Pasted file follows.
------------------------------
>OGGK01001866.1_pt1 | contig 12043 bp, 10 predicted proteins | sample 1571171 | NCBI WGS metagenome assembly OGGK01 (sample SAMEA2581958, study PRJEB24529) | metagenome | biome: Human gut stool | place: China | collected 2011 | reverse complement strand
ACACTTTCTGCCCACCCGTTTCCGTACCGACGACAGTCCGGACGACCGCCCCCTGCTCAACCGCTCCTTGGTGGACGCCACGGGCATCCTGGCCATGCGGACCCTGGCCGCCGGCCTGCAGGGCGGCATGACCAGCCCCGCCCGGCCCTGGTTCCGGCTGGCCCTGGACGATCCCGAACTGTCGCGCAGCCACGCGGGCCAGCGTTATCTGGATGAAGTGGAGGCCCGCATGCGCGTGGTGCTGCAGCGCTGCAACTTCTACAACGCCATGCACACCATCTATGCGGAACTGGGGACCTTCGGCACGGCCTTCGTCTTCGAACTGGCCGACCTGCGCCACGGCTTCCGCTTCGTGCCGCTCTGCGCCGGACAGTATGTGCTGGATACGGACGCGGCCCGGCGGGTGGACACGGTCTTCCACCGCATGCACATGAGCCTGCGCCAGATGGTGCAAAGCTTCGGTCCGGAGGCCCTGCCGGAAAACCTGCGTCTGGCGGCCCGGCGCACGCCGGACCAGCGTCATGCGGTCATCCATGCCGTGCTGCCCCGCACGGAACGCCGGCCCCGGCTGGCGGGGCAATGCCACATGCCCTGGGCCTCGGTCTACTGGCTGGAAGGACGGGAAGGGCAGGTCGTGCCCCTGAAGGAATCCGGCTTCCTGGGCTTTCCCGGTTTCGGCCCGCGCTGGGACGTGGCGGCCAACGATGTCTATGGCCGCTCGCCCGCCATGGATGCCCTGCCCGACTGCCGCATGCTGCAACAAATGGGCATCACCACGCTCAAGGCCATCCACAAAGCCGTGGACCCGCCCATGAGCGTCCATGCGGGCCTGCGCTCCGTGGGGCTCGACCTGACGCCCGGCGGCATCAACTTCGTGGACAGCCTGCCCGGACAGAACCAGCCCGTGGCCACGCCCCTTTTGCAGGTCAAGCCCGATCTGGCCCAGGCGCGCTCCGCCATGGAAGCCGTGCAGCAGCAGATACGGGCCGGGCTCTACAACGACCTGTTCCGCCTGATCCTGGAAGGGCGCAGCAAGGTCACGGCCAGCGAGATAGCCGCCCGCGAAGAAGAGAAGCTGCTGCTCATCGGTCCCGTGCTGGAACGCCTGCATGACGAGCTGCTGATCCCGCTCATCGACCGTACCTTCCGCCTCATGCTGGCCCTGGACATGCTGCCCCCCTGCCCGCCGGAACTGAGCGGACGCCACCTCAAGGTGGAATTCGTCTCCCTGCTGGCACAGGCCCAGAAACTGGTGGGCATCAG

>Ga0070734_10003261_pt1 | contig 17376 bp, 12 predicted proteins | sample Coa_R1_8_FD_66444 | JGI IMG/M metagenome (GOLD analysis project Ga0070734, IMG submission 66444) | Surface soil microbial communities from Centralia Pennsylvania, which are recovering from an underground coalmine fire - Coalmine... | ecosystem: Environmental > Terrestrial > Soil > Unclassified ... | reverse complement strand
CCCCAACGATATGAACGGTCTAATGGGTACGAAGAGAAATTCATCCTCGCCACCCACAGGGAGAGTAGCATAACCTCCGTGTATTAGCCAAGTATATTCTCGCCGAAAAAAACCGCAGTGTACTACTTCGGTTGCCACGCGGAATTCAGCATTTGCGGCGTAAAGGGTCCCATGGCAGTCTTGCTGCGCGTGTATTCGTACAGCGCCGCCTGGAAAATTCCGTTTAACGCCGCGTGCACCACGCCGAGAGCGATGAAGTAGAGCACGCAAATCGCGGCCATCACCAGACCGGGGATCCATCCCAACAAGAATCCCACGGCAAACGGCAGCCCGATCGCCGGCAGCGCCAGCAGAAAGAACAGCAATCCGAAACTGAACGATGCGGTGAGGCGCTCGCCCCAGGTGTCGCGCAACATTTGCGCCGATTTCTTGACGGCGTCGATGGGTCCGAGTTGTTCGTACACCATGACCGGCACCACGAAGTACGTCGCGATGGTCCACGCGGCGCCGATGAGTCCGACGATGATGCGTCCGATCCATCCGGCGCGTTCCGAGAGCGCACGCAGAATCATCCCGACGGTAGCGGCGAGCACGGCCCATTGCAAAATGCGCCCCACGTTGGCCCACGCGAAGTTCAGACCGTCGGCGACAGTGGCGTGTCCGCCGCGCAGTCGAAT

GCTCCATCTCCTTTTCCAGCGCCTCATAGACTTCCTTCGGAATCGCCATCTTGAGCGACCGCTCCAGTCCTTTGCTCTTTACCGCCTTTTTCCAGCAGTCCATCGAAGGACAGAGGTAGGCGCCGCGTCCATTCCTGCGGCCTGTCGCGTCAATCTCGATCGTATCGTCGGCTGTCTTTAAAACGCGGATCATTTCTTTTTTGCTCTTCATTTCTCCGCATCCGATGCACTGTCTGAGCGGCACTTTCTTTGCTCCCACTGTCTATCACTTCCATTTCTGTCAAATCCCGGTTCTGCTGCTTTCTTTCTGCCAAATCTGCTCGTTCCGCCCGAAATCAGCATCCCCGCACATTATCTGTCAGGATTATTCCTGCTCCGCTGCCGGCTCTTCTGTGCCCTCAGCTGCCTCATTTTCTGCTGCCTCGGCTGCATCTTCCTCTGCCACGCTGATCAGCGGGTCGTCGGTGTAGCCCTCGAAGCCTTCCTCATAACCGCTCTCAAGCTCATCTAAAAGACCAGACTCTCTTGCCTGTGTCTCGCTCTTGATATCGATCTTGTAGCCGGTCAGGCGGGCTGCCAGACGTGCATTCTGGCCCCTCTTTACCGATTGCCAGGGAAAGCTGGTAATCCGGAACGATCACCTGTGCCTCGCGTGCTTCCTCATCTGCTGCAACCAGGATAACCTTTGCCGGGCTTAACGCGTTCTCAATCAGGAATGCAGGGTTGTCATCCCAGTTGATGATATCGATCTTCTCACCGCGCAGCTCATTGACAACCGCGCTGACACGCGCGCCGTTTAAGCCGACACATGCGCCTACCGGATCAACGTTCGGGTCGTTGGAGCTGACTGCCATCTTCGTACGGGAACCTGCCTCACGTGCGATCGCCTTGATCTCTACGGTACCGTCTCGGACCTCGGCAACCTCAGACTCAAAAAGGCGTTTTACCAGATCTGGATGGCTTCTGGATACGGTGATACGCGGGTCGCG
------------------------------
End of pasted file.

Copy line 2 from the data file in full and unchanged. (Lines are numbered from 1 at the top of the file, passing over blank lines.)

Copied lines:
ACACTTTCTGCCCACCCGTTTCCGTACCGACGACAGTCCGGACGACCGCCCCCTGCTCAACCGCTCCTTGGTGGACGCCACGGGCATCCTGGCCATGCGGACCCTGGCCGCCGGCCTGCAGGGCGGCATGACCAGCCCCGCCCGGCCCTGGTTCCGGCTGGCCCTGGACGATCCCGAACTGTCGCGCAGCCACGCGGGCCAGCGTTATCTGGATGAAGTGGAGGCCCGCATGCGCGTGGTGCTGCAGCGCTGCAACTTCTACAACGCCATGCACACCATCTATGCGGAACTGGGGACCTTCGGCACGGCCTTCGTCTTCGAACTGGCCGACCTGCGCCACGGCTTCCGCTTCGTGCCGCTCTGCGCCGGACAGTATGTGCTGGATACGGACGCGGCCCGGCGGGTGGACACGGTCTTCCACCGCATGCACATGAGCCTGCGCCAGATGGTGCAAAGCTTCGGTCCGGAGGCCCTGCCGGAAAACCTGCGTCTGGCGGCCCGGCGCACGCCGGACCAGCGTCATGCGGTCATCCATGCCGTGCTGCCCCGCACGGAACGCCGGCCCCGGCTGGCGGGGCAATGCCACATGCCCTGGGCCTCGGTCTACTGGCTGGAAGGACGGGAAGGGCAGGTCGTGCCCCTGAAGGAATCCGGCTTCCTGGGCTTTCCCGGTTTCGGCCCGCGCTGGGACGTGGCGGCCAACGATGTCTATGGCCGCTCGCCCGCCATGGATGCCCTGCCCGACTGCCGCATGCTGCAACAAATGGGCATCACCACGCTCAAGGCCATCCACAAAGCCGTGGACCCGCCCATGAGCGTCCATGCGGGCCTGCGCTCCGTGGGGCTCGACCTGACGCCCGGCGGCATCAACTTCGTGGACAGCCTGCCCGGACAGAACCAGCCCGTGGCCACGCCCCTTTTGCAGGTCAAGCCCGATCTGGCCCAGGCGCGCTCCGCCATGGAAGCCGTGCAGCAGCAGATACGGGCCGGGCTCTACAACGACCTGTTCCGCCTGATCCTGGAAGGGCGCAGCAAGGTCACGGCCAGCGAGATAGCCGCCCGCGAAGAAGAGAAGCTGCTGCTCATCGGTCCCGTGCTGGAACGCCTGCATGACGAGCTGCTGATCCCGCTCATCGACCGTACCTTCCGCCTCATGCTGGCCCTGGACATGCTGCCCCCCTGCCCGCCGGAACTGAGCGGACGCCACCTCAAGGTGGAATTCGTCTCCCTGCTGGCACAGGCCCAGAAACTGGTGGGCATCAG